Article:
Special Mention: “Orlando, My Political Biography,” Paul B. Preciado

GWFF BEST FIRST FEATURE

Best First Feature: “The Klezmer Project,” Leandro Koch, Paloma Schahmann

Special Mention: “The Bride,” Myriam U. Birara

BERLINALE SHORTS

Golden Bear: “Les Chenilles,” Michelle Keserwany, Noel Keserwany

Silver Bear: “Dipped in Black,” Matthew Thorne, Derik Lynch

Special Mention: “It’s a Date,” Nadia Parfan

Previously announced:

AUDIENCE AWARDS

Panorama Audience Award: “Sira,” Apolline Traoré
Second Prize: “The Burdened,” Amr Gamal
Third Prize: “Midwives,” Léa Fehner

Panorama Documentary Audience Award: “Kokomo City,” D. Smith
Second Prize: “The Eternal Memory,” Maite Alberdi
Third Prize: “The Cemetery of Cinema,” Thierno Souleymane Diallo

INDEPENDENT JURY PRIZES

Ecumenical Jury Prizes
Competition: “Totem,” Lila Avilés
Panorama: “Midwives,” Léa Fehner
Forum: “Where God is Not,” Mehran Tamadon
Special Mention: “On the Adamant,” Nicolas Philibert

FIPRESCI Jury Prizes
Competition: “The Survival of Kindness,” Rolf de Heer
Encounters: “Here,” Bas Devos
Panorama: “The Quiet Migration,” Malene Choi
Forum: “Between Revolution,” Vlad Petri

Teddy Awards
Best Feature Film: “All the Colors of the World Are Between Black and White,” Babatunde Apalowo
Best Documentary/Essay Film: “Orlando, My Political Biography,” Paul B. Preciado
Best Short Film: “Dipped in Black,” Matthew Thorne and Derik Lynch
Jury Award: Vicky Knight, performance, “Silver Haze”
Special Teddy Award: Sunny Bunny, the Queer Film Award of the Molodist Film Festival in Kyiv

CICAE Art Cinema Award
Panorama: “The Teacher’s Lounge,” İlker Çatak
Forum: “The Face of Jellyfish,” Melisa Liebenthal

Guild Film Prize: “20,000 Species of Bees,” Estibaliz Urresola Solaguren

Label Europa Cinemas: “The Teacher’s Lounge,” İlker Çatak

Caligari Film Prize: “De Facto,” Selma Doborac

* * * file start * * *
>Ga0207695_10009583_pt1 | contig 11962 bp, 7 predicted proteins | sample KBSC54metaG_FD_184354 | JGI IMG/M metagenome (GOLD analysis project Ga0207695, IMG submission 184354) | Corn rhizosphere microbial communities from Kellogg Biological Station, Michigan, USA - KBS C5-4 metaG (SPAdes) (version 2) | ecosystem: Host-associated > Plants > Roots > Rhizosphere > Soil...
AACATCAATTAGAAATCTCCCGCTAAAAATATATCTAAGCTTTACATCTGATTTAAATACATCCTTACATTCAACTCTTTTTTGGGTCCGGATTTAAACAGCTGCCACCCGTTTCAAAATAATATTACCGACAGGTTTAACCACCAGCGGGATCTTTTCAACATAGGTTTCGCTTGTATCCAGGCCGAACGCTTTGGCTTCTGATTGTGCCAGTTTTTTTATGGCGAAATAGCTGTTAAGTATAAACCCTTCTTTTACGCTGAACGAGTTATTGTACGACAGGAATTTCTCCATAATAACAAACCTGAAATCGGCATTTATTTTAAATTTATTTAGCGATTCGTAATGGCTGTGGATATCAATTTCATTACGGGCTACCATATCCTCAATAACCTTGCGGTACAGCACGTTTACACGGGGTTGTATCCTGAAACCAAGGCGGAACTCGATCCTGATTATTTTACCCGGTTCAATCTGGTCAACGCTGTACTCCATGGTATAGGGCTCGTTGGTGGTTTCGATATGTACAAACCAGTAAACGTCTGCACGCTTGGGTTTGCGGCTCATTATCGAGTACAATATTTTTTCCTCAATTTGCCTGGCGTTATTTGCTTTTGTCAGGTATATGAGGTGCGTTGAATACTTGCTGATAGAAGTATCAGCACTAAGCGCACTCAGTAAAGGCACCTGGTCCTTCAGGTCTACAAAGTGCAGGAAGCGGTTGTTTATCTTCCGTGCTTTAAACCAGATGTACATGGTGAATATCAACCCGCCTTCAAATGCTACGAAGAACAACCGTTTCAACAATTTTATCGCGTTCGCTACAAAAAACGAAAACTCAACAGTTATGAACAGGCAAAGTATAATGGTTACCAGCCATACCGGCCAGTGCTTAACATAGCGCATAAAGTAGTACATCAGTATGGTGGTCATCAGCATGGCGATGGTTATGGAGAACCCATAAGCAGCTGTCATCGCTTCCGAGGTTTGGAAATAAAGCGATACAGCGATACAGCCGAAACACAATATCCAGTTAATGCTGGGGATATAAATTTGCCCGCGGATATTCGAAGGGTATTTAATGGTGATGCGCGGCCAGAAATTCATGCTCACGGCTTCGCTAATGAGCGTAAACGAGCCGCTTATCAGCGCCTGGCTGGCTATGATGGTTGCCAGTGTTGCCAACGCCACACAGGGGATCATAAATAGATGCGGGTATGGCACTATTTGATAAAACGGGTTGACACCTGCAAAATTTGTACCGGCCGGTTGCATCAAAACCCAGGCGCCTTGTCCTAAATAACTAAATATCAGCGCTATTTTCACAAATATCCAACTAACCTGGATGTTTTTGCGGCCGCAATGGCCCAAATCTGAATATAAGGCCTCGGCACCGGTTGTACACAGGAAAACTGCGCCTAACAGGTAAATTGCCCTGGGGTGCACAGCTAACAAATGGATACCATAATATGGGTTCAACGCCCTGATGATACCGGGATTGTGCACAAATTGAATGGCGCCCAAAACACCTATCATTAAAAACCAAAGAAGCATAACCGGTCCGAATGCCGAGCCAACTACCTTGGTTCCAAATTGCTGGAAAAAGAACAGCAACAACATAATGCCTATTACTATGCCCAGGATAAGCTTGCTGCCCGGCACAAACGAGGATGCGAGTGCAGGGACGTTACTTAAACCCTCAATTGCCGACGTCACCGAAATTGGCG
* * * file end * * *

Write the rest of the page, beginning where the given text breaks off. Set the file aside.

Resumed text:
Peace Film Prize: “Seven Winters in Tehran,” Steffi Niederzoll

Amnesty International Film Award: “The Burdened,” Amr Gamal

Heiner Carow Prize: Fabian Stumm, screenwriter, “Bones and Names”

Compass-Perspective Award: “Seven Winters in Tehran,” Steffi Niederzoll
Special Mention: “The Kidnapping of the Bride,” Sophia Mocorrea

AG-Kino Gilde Cinema Vision 14Plus: “And the King Said, What a Fantastic Machine,” Axel Danielson and Maximilien Van Aertryck

OTHER PRIZES

Berliner Morgenpost Readers’ Jury Award: “20,000 Species of Bees,” Estibaliz Urresola Solaguren

Tagesspiegel Readers’ Jury Award: “Orlando, My Political Biography,” Paul B. Preciado

DEVELOPMENT AWARDS

Kompagnon Fellowship: “Paraphrase on the Finding of a Glove,” Mareike Wegener; “My Beloved Man’s Female Body,” Anna Melikova

Artekino International Award: “Peeled Skin,” Leonie Krippendorff

Eurimages Co-Production Development Award: “Iván & Hadoum,” Ian de la Rosa

Eurimages Special Co-Production Development Award: “The Blindsight,” Ruslan Batytskyi

VFF Talent Highlight Award: “God and the Devil’s Cumbia,” Carlos Lenin

Talents Footprints (Masterd Enablement Program): “TransStories,” Carlos Ormeño Palma; “WE FILM MX,” Miguel Ángel Sánche; “Majoaneng,” Philip Leteka